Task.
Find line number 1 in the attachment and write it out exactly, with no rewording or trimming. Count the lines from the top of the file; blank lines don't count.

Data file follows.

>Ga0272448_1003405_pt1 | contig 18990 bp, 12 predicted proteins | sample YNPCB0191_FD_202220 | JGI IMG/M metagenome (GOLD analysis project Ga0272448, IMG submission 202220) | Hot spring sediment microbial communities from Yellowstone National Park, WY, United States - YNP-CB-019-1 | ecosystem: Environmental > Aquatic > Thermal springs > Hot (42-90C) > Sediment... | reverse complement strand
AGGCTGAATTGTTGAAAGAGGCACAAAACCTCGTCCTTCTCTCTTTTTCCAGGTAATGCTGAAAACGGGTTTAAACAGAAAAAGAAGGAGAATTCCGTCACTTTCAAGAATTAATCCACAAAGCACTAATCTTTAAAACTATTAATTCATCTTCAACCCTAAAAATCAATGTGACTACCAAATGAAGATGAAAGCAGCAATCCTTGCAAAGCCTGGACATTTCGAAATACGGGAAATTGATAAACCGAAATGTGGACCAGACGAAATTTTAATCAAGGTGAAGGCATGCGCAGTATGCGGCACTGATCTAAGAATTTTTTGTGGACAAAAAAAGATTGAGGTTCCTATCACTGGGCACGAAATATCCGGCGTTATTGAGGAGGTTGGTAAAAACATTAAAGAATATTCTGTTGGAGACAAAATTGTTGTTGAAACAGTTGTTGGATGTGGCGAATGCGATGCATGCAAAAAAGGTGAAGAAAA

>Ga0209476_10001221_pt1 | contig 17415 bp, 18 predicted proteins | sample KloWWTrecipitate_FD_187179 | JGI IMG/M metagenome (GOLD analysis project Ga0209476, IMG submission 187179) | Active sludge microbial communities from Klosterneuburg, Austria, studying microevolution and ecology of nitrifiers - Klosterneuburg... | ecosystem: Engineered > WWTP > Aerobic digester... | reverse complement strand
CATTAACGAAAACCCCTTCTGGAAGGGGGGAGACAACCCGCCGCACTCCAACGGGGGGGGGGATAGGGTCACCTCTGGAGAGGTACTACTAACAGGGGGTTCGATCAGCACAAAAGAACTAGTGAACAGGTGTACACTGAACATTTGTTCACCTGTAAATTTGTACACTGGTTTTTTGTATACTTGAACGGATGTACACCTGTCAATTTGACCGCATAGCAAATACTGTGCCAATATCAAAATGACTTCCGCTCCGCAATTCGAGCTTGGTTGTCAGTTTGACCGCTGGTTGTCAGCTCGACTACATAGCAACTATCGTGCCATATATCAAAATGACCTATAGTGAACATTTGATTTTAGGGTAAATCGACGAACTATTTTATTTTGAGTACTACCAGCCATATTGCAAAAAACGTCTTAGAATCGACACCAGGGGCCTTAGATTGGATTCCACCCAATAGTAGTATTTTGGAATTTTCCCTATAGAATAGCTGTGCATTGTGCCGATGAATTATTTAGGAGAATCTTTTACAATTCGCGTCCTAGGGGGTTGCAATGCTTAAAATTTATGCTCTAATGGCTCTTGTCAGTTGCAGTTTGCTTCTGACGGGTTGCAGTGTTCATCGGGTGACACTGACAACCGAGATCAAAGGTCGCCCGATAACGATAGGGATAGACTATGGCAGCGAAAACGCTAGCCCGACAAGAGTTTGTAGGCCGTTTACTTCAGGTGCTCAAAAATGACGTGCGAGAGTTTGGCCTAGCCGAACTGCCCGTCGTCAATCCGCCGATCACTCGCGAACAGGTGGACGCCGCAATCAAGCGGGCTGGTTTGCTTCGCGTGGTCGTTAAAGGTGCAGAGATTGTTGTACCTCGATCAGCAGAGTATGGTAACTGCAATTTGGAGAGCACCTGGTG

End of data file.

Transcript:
>Ga0272448_1003405_pt1 | contig 18990 bp, 12 predicted proteins | sample YNPCB0191_FD_202220 | JGI IMG/M metagenome (GOLD analysis project Ga0272448, IMG submission 202220) | Hot spring sediment microbial communities from Yellowstone National Park, WY, United States - YNP-CB-019-1 | ecosystem: Environmental > Aquatic > Thermal springs > Hot (42-90C) > Sediment... | reverse complement strand